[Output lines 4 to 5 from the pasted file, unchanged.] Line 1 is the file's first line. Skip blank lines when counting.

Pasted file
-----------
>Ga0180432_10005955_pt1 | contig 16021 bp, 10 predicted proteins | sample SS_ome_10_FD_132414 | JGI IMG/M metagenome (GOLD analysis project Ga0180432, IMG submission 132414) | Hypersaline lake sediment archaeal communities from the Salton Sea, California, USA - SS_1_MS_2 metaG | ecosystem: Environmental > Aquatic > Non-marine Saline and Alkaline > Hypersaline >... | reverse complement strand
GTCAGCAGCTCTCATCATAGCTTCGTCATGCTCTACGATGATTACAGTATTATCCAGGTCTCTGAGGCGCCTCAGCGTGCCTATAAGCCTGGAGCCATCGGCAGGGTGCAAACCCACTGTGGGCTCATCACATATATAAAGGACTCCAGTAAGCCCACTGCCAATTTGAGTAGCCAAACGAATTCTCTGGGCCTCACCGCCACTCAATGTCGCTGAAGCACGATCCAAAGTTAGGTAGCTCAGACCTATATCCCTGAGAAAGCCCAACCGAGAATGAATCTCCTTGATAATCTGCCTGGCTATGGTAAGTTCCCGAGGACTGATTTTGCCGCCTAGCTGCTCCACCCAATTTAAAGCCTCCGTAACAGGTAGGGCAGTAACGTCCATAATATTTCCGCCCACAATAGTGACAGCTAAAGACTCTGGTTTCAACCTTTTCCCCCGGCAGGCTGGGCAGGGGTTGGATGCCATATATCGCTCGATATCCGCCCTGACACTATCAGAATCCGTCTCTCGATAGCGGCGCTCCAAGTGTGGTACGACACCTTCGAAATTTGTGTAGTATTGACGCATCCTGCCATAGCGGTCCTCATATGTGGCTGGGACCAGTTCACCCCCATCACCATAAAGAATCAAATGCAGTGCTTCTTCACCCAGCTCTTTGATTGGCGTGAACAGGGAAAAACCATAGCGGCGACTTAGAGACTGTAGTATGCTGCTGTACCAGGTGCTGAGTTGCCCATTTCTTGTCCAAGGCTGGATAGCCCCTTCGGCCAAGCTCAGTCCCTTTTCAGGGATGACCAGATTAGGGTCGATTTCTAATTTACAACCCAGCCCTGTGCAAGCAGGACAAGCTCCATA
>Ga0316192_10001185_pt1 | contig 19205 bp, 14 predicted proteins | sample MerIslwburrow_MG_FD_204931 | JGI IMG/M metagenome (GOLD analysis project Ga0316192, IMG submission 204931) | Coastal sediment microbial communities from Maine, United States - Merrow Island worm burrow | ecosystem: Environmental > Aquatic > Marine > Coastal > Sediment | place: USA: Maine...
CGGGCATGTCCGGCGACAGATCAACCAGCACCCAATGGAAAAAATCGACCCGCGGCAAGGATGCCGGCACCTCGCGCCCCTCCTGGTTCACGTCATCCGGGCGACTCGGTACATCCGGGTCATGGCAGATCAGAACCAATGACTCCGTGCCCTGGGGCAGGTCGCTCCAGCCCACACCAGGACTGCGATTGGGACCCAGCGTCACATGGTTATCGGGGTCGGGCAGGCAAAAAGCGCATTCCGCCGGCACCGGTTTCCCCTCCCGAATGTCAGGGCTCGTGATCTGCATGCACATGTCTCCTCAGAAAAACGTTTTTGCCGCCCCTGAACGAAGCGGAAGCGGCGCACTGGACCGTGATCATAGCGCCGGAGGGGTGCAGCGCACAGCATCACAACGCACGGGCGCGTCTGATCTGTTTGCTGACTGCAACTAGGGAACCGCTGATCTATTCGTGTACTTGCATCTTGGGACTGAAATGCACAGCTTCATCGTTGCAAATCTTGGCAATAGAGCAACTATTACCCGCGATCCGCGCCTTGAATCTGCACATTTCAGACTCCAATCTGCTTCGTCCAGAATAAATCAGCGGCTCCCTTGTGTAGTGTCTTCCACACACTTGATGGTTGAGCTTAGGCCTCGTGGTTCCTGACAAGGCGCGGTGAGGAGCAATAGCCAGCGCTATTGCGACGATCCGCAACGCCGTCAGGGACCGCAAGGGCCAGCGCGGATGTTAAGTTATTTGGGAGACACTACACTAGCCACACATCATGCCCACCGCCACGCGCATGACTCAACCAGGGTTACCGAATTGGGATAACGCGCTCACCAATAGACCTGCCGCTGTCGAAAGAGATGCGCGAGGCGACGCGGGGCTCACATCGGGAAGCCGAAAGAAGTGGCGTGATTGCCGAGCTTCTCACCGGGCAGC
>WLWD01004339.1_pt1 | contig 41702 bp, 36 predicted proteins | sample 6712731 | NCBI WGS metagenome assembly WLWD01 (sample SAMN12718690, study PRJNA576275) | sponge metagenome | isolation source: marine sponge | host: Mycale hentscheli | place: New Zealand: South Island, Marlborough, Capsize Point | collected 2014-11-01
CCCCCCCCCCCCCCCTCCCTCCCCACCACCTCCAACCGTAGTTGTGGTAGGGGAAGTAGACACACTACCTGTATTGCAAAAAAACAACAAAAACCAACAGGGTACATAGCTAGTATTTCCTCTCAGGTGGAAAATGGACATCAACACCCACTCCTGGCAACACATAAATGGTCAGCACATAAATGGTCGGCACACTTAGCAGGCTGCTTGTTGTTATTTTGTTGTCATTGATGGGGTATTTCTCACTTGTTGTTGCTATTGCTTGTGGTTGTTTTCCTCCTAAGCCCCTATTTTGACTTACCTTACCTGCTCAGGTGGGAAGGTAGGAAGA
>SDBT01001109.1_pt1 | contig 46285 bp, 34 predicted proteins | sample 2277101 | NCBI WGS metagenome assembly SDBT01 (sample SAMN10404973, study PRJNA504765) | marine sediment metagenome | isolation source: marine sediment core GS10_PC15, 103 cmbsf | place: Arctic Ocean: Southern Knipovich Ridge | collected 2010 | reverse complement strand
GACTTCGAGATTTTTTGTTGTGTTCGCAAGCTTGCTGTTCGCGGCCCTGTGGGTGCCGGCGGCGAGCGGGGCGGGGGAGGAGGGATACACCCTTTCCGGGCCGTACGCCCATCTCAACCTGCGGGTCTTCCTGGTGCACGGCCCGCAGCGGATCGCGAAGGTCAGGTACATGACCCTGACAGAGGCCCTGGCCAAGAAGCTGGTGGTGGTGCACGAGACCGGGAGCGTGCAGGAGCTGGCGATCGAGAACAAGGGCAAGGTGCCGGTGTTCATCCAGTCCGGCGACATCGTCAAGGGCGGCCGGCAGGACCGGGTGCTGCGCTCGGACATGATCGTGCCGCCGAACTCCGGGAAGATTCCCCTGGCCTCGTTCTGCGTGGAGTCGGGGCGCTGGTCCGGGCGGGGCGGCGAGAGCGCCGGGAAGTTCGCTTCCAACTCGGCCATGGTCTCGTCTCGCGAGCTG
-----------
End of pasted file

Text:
CGGGCATGTCCGGCGACAGATCAACCAGCACCCAATGGAAAAAATCGACCCGCGGCAAGGATGCCGGCACCTCGCGCCCCTCCTGGTTCACGTCATCCGGGCGACTCGGTACATCCGGGTCATGGCAGATCAGAACCAATGACTCCGTGCCCTGGGGCAGGTCGCTCCAGCCCACACCAGGACTGCGATTGGGACCCAGCGTCACATGGTTATCGGGGTCGGGCAGGCAAAAAGCGCATTCCGCCGGCACCGGTTTCCCCTCCCGAATGTCAGGGCTCGTGATCTGCATGCACATGTCTCCTCAGAAAAACGTTTTTGCCGCCCCTGAACGAAGCGGAAGCGGCGCACTGGACCGTGATCATAGCGCCGGAGGGGTGCAGCGCACAGCATCACAACGCACGGGCGCGTCTGATCTGTTTGCTGACTGCAACTAGGGAACCGCTGATCTATTCGTGTACTTGCATCTTGGGACTGAAATGCACAGCTTCATCGTTGCAAATCTTGGCAATAGAGCAACTATTACCCGCGATCCGCGCCTTGAATCTGCACATTTCAGACTCCAATCTGCTTCGTCCAGAATAAATCAGCGGCTCCCTTGTGTAGTGTCTTCCACACACTTGATGGTTGAGCTTAGGCCTCGTGGTTCCTGACAAGGCGCGGTGAGGAGCAATAGCCAGCGCTATTGCGACGATCCGCAACGCCGTCAGGGACCGCAAGGGCCAGCGCGGATGTTAAGTTATTTGGGAGACACTACACTAGCCACACATCATGCCCACCGCCACGCGCATGACTCAACCAGGGTTACCGAATTGGGATAACGCGCTCACCAATAGACCTGCCGCTGTCGAAAGAGATGCGCGAGGCGACGCGGGGCTCACATCGGGAAGCCGAAAGAAGTGGCGTGATTGCCGAGCTTCTCACCGGGCAGC
>WLWD01004339.1_pt1 | contig 41702 bp, 36 predicted proteins | sample 6712731 | NCBI WGS metagenome assembly WLWD01 (sample SAMN12718690, study PRJNA576275) | sponge metagenome | isolation source: marine sponge | host: Mycale hentscheli | place: New Zealand: South Island, Marlborough, Capsize Point | collected 2014-11-01